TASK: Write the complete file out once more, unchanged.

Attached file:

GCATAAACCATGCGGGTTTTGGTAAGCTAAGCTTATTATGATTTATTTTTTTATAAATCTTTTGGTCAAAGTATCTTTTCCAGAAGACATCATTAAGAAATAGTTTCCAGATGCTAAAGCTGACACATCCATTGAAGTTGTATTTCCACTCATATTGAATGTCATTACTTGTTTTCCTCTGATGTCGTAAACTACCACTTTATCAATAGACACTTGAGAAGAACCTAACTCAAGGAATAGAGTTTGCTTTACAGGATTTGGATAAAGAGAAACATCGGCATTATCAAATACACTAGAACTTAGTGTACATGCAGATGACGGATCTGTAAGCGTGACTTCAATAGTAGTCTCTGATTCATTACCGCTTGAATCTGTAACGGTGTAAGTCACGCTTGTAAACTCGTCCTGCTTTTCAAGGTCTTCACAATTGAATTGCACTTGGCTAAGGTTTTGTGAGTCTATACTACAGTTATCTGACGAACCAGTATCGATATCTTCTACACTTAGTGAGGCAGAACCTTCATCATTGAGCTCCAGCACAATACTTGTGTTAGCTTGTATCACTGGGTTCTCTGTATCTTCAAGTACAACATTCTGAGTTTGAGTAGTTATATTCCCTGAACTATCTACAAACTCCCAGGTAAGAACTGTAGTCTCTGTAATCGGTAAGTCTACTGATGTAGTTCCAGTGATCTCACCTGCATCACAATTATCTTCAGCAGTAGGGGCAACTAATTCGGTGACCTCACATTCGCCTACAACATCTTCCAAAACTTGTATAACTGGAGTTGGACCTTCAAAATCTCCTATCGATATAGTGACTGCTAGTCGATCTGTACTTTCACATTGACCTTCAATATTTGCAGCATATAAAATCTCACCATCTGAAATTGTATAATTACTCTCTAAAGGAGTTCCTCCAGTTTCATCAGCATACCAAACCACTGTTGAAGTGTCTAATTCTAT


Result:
GCATAAACCATGCGGGTTTTGGTAAGCTAAGCTTATTATGATTTATTTTTTTATAAATCTTTTGGTCAAAGTATCTTTTCCAGAAGACATCATTAAGAAATAGTTTCCAGATGCTAAAGCTGACACATCCATTGAAGTTGTATTTCCACTCATATTGAATGTCATTACTTGTTTTCCTCTGATGTCGTAAACTACCACTTTATCAATAGACACTTGAGAAGAACCTAACTCAAGGAATAGAGTTTGCTTTACAGGATTTGGATAAAGAGAAACATCGGCATTATCAAATACACTAGAACTTAGTGTACATGCAGATGACGGATCTGTAAGCGTGACTTCAATAGTAGTCTCTGATTCATTACCGCTTGAATCTGTAACGGTGTAAGTCACGCTTGTAAACTCGTCCTGCTTTTCAAGGTCTTCACAATTGAATTGCACTTGGCTAAGGTTTTGTGAGTCTATACTACAGTTATCTGACGAACCAGTATCGATATCTTCTACACTTAGTGAGGCAGAACCTTCATCATTGAGCTCCAGCACAATACTTGTGTTAGCTTGTATCACTGGGTTCTCTGTATCTTCAAGTACAACATTCTGAGTTTGAGTAGTTATATTCCCTGAACTATCTACAAACTCCCAGGTAAGAACTGTAGTCTCTGTAATCGGTAAGTCTACTGATGTAGTTCCAGTGATCTCACCTGCATCACAATTATCTTCAGCAGTAGGGGCAACTAATTCGGTGACCTCACATTCGCCTACAACATCTTCCAAAACTTGTATAACTGGAGTTGGACCTTCAAAATCTCCTATCGATATAGTGACTGCTAGTCGATCTGTACTTTCACATTGACCTTCAATATTTGCAGCATATAAAATCTCACCATCTGAAATTGTATAATTACTCTCTAAAGGAGTTCCTCCAGTTTCATCAGCATACCAAACCACTGTTGAAGTGTCTAATTCTAT